Despite the misleading headline — “Debut of new translation causes Mass confusion” — the Cincinnati Enquirer‘s account of the translation’s debut this past weekend shows local Catholics taking it in stride. The only real crank is a lady from Wisconsin who appears at the end. Like Fr. Kolde of St. John Neumann, our celebrant yesterday carefully articulated the prayers and lingered on words that have changed. He also repeated the parts of the people to help us along. The congregation would have benefited from more of those red booklets produced by the archdiocese; we brought along slick pew cards from Magnificat, and on at least one occasion I caught a neighbor peering over my shoulder. Yes, we all stumbled a time or two with the new prayers, but from what I could see most people shrugged and smiled, knowing it’ll get easier with practice.

PLEASANT RUN – The 11 o’clock Mass at St. John Neumann Catholic Church went a little slower Sunday morning than in weeks – and years – past.

English-speaking Roman Catholics at the suburban Cincinnati church and elsewhere who have regularly attended Mass for years found themselves in an unfamiliar position, needing printed cards or sheets of paper to follow along with a ritual many have known since childhood. The changes are happening worldwide and are driven by a new English translation of the original Latin Mass.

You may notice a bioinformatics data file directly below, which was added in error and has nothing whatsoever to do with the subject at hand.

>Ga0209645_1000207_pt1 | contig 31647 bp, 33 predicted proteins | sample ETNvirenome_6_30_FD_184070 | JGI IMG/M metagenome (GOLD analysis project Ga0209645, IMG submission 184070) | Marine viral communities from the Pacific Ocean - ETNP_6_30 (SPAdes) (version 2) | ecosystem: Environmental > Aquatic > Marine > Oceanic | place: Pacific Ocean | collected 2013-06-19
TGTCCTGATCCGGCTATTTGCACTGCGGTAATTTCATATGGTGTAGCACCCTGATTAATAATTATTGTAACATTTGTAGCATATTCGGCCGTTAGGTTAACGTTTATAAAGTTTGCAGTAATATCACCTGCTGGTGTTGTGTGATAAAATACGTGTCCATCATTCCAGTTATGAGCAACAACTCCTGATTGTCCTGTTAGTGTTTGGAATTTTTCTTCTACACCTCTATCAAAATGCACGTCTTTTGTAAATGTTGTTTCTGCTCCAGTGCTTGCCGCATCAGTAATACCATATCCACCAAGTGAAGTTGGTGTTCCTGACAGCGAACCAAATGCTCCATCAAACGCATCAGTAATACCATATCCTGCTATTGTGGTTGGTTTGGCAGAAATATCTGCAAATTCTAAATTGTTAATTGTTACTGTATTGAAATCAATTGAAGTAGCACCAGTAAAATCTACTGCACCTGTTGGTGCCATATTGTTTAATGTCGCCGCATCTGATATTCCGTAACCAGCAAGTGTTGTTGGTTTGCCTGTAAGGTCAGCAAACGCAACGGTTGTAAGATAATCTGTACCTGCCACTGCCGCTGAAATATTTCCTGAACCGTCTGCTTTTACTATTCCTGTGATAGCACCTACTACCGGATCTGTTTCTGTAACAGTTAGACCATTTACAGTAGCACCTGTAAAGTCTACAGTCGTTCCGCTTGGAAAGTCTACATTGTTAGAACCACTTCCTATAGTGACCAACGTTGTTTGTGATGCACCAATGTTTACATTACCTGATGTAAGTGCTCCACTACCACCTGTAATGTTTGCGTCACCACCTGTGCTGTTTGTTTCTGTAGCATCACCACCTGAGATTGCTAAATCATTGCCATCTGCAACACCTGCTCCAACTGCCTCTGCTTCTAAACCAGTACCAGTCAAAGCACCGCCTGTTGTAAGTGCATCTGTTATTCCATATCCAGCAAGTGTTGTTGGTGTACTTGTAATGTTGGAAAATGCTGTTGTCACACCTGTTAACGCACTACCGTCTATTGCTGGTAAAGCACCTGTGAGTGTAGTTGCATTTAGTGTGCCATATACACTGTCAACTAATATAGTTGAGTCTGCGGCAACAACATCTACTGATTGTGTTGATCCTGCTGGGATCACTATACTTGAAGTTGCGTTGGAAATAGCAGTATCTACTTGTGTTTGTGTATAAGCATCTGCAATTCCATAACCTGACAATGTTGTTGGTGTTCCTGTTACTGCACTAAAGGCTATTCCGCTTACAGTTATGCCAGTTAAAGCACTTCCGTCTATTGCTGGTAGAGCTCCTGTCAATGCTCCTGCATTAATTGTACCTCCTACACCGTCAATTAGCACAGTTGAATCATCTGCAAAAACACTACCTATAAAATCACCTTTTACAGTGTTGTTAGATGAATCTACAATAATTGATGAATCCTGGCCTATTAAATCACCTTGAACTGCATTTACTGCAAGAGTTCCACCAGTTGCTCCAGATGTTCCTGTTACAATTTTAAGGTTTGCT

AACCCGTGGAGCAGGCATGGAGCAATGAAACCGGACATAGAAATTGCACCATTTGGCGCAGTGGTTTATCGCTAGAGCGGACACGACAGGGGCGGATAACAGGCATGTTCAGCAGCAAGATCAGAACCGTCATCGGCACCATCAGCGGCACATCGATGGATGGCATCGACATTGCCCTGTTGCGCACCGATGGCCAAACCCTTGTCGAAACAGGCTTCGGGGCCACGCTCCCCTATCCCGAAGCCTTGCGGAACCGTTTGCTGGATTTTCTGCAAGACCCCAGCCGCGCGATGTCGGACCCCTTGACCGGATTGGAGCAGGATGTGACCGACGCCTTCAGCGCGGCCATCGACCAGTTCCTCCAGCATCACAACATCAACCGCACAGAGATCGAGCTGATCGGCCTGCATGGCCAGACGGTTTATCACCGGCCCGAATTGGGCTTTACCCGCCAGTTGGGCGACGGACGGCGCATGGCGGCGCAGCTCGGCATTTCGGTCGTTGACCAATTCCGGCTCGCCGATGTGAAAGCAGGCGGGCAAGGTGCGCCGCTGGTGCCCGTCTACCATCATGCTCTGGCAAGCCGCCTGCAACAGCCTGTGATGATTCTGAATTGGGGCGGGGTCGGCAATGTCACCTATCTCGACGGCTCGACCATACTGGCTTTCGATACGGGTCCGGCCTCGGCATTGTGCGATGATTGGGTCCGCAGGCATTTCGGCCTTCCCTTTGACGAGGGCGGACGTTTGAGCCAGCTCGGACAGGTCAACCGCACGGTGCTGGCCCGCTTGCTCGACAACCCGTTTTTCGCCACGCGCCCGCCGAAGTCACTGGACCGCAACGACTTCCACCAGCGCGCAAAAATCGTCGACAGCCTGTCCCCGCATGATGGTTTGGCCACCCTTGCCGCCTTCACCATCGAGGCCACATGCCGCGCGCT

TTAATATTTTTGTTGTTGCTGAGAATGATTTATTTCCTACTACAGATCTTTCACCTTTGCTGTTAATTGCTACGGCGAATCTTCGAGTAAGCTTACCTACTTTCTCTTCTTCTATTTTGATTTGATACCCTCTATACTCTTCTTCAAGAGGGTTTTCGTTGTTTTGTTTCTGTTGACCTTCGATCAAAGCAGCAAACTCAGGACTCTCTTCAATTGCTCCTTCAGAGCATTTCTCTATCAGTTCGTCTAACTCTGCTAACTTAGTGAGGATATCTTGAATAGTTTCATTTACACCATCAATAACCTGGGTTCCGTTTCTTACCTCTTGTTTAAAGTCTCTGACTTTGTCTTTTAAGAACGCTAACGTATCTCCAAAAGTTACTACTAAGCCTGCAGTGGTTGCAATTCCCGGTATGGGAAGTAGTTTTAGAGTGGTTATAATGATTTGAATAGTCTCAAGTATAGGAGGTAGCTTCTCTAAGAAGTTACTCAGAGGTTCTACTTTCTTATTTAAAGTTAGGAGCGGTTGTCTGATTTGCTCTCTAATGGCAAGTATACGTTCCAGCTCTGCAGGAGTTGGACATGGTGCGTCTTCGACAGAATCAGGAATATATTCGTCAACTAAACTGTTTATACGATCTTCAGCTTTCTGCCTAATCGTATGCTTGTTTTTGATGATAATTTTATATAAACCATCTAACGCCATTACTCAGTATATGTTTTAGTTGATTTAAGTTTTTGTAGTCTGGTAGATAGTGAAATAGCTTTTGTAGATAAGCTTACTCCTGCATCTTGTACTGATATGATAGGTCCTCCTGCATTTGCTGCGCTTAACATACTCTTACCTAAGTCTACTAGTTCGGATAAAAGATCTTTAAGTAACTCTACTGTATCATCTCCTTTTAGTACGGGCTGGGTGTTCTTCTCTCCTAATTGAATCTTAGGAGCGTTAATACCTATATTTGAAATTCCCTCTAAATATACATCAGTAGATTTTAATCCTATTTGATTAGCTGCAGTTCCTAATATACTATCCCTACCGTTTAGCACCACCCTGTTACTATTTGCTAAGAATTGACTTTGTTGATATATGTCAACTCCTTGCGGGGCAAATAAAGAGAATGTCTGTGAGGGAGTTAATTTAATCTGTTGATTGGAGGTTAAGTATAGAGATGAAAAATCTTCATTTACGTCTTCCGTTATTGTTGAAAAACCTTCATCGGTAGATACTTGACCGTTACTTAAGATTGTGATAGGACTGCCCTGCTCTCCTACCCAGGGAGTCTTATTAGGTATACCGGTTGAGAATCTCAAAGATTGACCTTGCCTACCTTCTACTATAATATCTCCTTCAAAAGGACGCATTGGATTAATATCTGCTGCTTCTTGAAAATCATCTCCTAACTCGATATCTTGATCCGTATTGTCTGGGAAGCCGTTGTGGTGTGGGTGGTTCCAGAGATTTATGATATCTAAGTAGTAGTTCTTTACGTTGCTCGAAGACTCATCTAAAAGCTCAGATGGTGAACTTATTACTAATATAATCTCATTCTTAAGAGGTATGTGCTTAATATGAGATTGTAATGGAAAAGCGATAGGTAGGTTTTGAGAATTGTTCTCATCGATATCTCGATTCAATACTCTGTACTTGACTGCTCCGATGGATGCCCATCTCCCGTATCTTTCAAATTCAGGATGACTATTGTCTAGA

Though parishes have prepared since September for the new translations, reaction to the official changes on Sunday, the first week of Advent, showed that Catholics will need some more time to adjust.

The Rev. Steve Kolde, pastor of John Neumann, articulated each word carefully and gave congregants extra time to find the correct pages in hymnals and missals before the response. …

Also, this morning’s print edition has a letter praising the “New Catholic Mass.”